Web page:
King of Swords (Stormcloud Academy #1) Read Online Nicole Casey

Categories Genre: Alpha Male, BDSM, Dark, Erotic, Romance Tags Authors: Series: Stormcloud Academy Series by Nicole Casey

Total pages in book: 53
Estimated words: 49998 (not accurate)
Estimated Reading Time in minutes: 250(@200wpm)___ 200(@250wpm)___ 167(@300wpm)

Read Online Books/Novels:

(Stormcloud Academy #1) King of Swords

Author/Writer of Book/Novel:

Nicole Casey

Book Information:

I didn’t ask to go to this fancy boarding school. I didn’t ask to be involved in a secret society. I most definitely didn’t ask to attract the attention of the ruthless kings.
I have no money. No living family. My last resort is Stormcloud Academy.
I have no clue why they offered me the scholarship, but I’m determined to use it wisely.
Yet when I arrive at the school, I discover this won’t be a quiet reprieve.
A secret society banned twenty years ago is being resurrected. Zephyr Williams, Sol Stamos, and Arvo Hurley reign supreme.
The trio takes the girls they want. And destroys the lives of everyone who crosses them. Their latest target? Me.
Three powerful young men versus a nobody. I don’t stand a chance.
My only ally is Theo Brent who refuses to join the society.
Attractive, kind, and smart, Theo is a dream come true. But my treacherous body isn’t just drawn to him.
Books in Series:

Stormcloud Academy Series by Nicole Casey

Books by Author:

Nicole Casey

Chapter 1


All of this—the good and the bad, the sweet and the bitter—began with a funeral.

My entire life to that point, I’d had the idea that Dad was a loner. While all the other attorneys at his firm had spent their off-hours golfing, attending charity galas, or drinking scotch in the corporate skybox during a Seahawks game—he had stayed home with me. He had done it ever since Mom had passed.

Looking back on those years now, I saw that he wanted to stick close to me. He remembered the dark places I had found myself in as Mom’s cancer got worse and worse. So, even when he wasn’t shepherding me to soccer practice or to Central Cinema for a midnight screening of the Rocky Horror Picture Show, he was always close by. If there were late-night legal briefs to review, he did it at the dining room table while I did my homework. If there was a weekend deposition, he called in from the SUV while watching my little league game.

Maybe it was a coping mechanism, telling myself Dad just didn’t like hanging out with other adults. Maybe I didn’t want to acknowledge that he was willing to put his entire life on hold to make sure I was okay.

Then I went to his funeral. It was packed with people I didn’t know. Guys he used to go out drinking with, old neighbors who had traded barbecue recipes with him, lawyers who had feared him in the courtroom—all with fond, hilarious stories of the Harry Quinn they knew and would miss terribly.

With each stranger’s hug and each loving anecdote, I inched closer to my emotional breaking point.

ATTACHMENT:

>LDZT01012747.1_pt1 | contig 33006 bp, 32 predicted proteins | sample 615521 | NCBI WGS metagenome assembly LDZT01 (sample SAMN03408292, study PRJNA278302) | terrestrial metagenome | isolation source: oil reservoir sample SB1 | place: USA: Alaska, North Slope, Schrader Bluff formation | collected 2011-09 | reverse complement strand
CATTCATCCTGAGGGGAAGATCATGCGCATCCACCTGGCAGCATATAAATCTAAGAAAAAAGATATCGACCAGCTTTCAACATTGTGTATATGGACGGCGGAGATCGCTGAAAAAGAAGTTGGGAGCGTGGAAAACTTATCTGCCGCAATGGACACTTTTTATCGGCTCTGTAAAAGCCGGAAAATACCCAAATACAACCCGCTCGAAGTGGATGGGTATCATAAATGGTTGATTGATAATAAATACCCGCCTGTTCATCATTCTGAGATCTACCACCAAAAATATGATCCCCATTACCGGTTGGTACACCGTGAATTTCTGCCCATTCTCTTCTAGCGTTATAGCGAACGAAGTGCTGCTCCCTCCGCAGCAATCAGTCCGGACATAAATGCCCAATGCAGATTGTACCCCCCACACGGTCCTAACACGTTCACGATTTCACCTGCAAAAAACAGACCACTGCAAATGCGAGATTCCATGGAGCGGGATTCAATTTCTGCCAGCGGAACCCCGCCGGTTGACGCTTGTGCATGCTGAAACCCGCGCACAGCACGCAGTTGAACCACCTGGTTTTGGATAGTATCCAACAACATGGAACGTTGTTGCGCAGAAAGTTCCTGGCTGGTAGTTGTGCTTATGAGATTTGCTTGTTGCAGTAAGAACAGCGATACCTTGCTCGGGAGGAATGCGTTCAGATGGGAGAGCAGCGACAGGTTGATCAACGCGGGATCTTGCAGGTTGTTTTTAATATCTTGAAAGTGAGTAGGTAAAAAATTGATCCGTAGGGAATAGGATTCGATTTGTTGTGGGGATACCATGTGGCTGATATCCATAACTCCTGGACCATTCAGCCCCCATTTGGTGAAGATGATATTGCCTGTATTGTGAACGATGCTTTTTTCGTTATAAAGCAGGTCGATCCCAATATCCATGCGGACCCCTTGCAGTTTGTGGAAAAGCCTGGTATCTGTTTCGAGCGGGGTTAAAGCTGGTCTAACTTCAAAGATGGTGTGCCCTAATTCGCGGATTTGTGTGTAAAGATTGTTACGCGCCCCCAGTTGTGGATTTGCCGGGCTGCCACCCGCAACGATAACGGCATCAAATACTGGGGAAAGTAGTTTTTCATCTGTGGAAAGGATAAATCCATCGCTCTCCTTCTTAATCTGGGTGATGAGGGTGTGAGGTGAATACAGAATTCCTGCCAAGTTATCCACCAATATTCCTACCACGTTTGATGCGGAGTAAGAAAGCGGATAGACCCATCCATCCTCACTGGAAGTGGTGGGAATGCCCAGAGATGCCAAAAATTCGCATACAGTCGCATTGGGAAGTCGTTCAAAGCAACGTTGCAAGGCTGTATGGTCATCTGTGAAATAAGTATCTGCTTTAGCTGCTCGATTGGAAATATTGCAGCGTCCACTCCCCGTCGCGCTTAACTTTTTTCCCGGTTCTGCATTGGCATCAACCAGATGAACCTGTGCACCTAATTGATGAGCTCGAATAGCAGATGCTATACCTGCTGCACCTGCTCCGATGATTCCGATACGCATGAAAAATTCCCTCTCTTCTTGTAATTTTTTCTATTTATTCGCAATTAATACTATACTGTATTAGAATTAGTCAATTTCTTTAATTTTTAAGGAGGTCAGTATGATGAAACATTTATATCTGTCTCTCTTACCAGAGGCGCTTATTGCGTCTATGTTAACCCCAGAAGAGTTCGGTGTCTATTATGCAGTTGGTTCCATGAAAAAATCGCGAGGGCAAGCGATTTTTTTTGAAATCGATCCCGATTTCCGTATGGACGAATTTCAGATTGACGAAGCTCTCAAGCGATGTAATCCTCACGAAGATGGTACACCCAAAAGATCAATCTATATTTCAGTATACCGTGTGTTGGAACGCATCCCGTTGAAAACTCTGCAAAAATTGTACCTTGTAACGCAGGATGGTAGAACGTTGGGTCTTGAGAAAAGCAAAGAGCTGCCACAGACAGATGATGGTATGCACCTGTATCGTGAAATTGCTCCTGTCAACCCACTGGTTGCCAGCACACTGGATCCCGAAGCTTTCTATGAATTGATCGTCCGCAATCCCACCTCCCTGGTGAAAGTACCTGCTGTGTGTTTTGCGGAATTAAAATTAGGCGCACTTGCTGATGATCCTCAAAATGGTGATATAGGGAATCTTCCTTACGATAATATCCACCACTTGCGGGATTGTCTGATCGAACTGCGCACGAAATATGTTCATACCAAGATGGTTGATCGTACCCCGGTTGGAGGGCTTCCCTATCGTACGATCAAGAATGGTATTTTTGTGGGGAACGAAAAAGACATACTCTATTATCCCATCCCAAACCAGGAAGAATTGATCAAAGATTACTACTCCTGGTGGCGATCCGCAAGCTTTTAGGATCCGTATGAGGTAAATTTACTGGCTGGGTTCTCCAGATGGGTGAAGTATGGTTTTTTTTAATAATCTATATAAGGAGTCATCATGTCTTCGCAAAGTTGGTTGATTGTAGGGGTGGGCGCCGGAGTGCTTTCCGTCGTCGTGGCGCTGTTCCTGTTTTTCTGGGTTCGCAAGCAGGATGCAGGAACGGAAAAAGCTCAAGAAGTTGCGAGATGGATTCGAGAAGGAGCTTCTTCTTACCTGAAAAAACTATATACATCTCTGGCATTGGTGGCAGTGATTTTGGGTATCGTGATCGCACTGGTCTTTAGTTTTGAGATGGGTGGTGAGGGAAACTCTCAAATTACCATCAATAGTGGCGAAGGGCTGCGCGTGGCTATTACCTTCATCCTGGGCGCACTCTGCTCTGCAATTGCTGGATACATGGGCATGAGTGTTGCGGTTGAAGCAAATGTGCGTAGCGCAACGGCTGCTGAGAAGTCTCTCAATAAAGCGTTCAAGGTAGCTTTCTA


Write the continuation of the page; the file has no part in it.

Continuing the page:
I was an orphan now. That didn’t seem possible. Hell, it didn’t even seem like being an orphan was something that happened in real life. Orphans toiled in Dickensian workhouses. They sang about hard-knock lives and became masked vigilantes. They didn’t stand around in a poorly lit Seattle funeral home, rocking awkwardly on their patent leather flats in an ill-fitting black shift dress, wondering how they had managed to miss both their parents’ dying breaths.

I was a pissed-off teenager when Mom had passed away. By the time she had slipped into morphine-hazy unconsciousness, I’d had my fill of human frailty. Being thirteen at the time, my eyes couldn’t help but drift to the trim twenty-something interns at the hospital. I would sit through my “Losing a Parent” support group and stare lustily at the gangly boys who were dealing with their own familial tragedies.

Don’t get me wrong. I felt like shit about it. But I was a ball of hormones and emotions. My mind kept telling me I needed to focus on my dad and the pain I was supposed to be feeling every minute of the day. My body wouldn’t cooperate, though. It wanted to mount every halfway decent-looking guy I encountered.

When Mom finally succumbed, I was out of the house, wandering our neighborhood, pretending I was literally anywhere else in the world. Dad had let me walk out that Sunday morning even though he knew the end was close for Mom. I guess he thought it would be easier for everyone just to let her slip away without me there.

Dad’s death was more complicated and somehow even worse.

The deal was pretty simple. If I graduated with a 4.0 average, he would let me escape for real. Other girls at my school wanted Jaguars and parties in Cabo. I wanted a month of backpacking in India.

Dad looked like he would shit himself when I said that was what I wanted for a graduation present. I’d never been outside the United States in my life, and the few plane trips I had taken were all with him.

“You nearly broke my fingers squeezing my hand on our last flight,” he warned. “Are you going to be able to make it twenty hours in the air on your own?”

Could I? I wasn’t so sure, but I knew for certain I would make that trip happen. I would escape to a strange, unfamiliar land where I didn’t have to be Biba Quinn, the nerdy tomboy with the dead mom. Maybe I would bathe nude in the Ganges. Maybe I would find a strapping local lad and make him teach this eighteen-year-old virgin every contortion of the Kama Sutra. I’d come home a woman, ready to take on the world.

Eventually, Dad acquiesced. That August, I boarded a direct flight to Delhi with a backpack, a dogeared guidebook, and visions of unspeakable exotic fantasies.

My grand adventure ended four days later. I awoke at 3 am in my hostel and found a dozen missed calls from my father’s assistant, Beverly. Bleary and confused, I called her back, knowing it was almost the close of business. Bev picked up after one ring.